Only a few days to go: We’re raising £25,000 to keep TheyWorkForYou running and make sure people across the UK can hold their elected representatives to account.Donate to our crowdfunder
I am committed to managing the cost of HS2 and ensuring maximum value for the taxpayer. Total expenditure on HS2 in the period from 2009-10 to 2015-16 was £1.4 billion, of which £450 million was spent on land and property. The rest has ensured that HS2 is on track for delivery, and includes money for developing the scheme design, consulting affected communities, bringing the High Speed Rail (London – West Midlands) Bill to Parliament and developing HS2 Ltd. Figures for the current financial year will be available in the summer.
The cost of HS2 is not just to the taxpayer but to those it affects. The House of Lords Select Committee on the HS2 Bill has recommended amending it to ensure that HS2 Ltd does not have a blanket power to compulsorily purchase land for regeneration or development, and to provide that it must limit its land acquisitions to what is needed for the scheme, particularly in relation to clause 48. As you know only too well, Mr Speaker, farmers, landowners and communities have been blighted for years by the scheme, and the threat of further compulsory purchase orders is truly worrying. Can the Secretary of State reassure me that he will accept the Committee’s important and very welcome recommendation on clause 48 and alleviate the anxiety of those affected by this project?
First, on behalf of the Government, I thank all members of the House of Lords Select Committee for their work over the past few months. Indeed, I thank those who served on the equivalent Committee in this House, for whom this was a long and arduous task. We are carefully considering the Lords recommendations and we will publish our response shortly. If my right hon. Friend will forgive me, I will save my detailed response for that publication, but I am looking extremely carefully at the recommendation to which she referred.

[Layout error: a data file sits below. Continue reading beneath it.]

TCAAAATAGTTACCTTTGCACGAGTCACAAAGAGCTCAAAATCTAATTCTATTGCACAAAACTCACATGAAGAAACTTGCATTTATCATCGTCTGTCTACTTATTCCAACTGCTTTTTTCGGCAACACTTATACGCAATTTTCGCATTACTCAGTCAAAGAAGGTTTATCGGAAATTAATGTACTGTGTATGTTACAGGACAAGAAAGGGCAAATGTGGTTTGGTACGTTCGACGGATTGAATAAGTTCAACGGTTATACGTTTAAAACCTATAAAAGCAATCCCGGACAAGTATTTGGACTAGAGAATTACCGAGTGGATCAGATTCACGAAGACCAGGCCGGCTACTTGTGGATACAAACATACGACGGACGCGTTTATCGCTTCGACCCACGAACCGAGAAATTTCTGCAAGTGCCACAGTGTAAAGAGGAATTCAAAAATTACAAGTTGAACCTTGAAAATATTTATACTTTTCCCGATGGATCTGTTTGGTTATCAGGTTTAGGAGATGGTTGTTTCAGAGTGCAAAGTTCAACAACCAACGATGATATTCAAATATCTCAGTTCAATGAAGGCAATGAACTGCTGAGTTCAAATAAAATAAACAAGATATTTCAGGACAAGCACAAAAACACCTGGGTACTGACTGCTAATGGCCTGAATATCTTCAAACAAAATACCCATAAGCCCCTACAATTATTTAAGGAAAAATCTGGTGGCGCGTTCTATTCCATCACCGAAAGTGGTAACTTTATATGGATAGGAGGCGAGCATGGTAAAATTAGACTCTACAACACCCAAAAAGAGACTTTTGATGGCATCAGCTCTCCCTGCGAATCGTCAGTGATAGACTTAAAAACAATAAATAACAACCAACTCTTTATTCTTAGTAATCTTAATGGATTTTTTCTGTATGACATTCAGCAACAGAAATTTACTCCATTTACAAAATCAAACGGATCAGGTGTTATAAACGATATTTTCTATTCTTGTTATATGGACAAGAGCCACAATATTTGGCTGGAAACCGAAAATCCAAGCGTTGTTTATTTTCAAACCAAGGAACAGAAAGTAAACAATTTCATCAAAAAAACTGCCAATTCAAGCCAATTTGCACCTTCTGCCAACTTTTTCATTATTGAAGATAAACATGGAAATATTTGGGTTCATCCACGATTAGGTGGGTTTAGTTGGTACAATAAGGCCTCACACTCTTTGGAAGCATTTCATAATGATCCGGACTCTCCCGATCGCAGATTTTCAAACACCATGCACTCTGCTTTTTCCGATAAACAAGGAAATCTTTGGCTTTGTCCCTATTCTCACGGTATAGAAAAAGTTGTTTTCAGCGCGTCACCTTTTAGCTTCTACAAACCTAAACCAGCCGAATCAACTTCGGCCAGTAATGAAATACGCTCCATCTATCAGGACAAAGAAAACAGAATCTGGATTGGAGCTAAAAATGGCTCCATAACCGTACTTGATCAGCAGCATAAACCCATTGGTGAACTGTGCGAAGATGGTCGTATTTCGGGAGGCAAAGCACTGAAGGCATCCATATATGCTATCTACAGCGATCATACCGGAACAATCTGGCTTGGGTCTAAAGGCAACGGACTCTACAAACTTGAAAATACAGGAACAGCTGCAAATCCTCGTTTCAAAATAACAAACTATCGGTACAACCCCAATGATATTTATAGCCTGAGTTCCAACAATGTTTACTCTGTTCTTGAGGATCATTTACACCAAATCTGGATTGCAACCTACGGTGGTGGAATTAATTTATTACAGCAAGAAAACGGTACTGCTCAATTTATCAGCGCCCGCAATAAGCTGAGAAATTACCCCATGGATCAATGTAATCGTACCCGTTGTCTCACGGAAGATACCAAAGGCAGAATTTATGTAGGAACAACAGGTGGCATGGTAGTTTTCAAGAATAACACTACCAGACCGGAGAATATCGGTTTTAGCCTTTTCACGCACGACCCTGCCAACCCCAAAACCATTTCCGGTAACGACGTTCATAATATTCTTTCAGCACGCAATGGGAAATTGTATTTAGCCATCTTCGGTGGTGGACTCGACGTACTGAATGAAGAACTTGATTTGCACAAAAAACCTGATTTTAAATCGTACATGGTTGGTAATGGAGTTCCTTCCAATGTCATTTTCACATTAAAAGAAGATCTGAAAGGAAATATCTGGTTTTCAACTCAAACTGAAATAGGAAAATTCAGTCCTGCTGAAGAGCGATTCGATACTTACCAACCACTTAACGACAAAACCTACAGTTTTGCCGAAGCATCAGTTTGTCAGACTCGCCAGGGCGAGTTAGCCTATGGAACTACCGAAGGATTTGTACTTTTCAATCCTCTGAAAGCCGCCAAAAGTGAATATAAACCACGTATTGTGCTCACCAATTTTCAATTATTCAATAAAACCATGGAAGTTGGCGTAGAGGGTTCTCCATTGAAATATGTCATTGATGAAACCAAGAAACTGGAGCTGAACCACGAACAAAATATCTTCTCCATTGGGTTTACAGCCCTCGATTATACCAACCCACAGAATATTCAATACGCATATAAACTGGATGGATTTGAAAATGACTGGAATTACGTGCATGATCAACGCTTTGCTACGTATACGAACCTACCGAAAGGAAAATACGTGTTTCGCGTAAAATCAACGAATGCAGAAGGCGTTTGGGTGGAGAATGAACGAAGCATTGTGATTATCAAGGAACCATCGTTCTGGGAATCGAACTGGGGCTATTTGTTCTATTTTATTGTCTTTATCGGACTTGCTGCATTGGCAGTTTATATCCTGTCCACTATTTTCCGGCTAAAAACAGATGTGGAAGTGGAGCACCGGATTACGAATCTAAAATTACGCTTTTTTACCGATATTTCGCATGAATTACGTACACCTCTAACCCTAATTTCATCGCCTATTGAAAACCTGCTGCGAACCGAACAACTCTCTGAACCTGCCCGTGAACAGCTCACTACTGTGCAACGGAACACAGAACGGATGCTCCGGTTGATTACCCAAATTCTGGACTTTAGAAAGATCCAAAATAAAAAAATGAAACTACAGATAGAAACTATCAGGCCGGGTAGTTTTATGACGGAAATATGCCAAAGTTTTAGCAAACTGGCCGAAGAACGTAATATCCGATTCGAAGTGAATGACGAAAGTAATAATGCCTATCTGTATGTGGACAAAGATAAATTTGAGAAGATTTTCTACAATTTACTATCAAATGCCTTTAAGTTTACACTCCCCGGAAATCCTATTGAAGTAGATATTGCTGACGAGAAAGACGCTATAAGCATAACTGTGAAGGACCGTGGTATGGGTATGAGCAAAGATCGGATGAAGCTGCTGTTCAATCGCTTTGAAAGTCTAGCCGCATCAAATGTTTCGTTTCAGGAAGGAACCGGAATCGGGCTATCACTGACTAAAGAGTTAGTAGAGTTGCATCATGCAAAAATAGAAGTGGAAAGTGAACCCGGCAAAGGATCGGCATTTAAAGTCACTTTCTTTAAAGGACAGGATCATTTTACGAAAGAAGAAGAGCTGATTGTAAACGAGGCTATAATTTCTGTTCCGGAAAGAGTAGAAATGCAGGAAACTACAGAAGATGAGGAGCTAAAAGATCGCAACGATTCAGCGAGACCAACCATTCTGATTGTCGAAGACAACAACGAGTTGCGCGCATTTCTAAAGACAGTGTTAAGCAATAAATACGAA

I am sure the Secretary of State is aware that, with regard to the option to have a station in the centre of Sheffield, there is currently no money to get trains out of the station and north to Leeds, and there is no money to increase the station’s capacity at the southern end to get better connectivity to trans-Pennine trains. There is even no money to electrify the line between Sheffield station and the main HS2 route. Does this not increasingly look like a cut-price option? Will he agree to meet local MPs and councillors, and other interested parties, to discuss these matters?
May I start by wishing the hon. Gentleman a happy birthday? [Hon. Members: “For tomorrow.”] For tomorrow. The Under-Secretary of State for Transport, my hon. Friend Andrew Jones, has indeed been involved in such discussions, but I remind the hon. Gentleman that the original proposal for a station at Meadowhall was opposed by the city council, which wanted the route to pass through the city centre. It is in response to pressure from within Sheffield that we have revisited those original plans, but I assure him that those discussions will continue.
This is one of the key aspects of the development of this project, so my hon. Friend makes an important point. What is happening in the area around Long Eaton, and the new development of a station and surrounding facilities at Toton, will make a huge difference to her area. As she knows, we have been discussing how best to make sure that we get the right solution for Long Eaton, but we will continue to work for her constituents to reflect in the final design what works best for them.
Given what will be the eye-wateringly huge final costs of HS2, surely it makes sense to maximise the use of this asset, so will the Secretary of State tell us whether the line will be used 24 hours a day, seven days a week? If not, will the otherwise wasted capacity be used for freight—and if not, why not?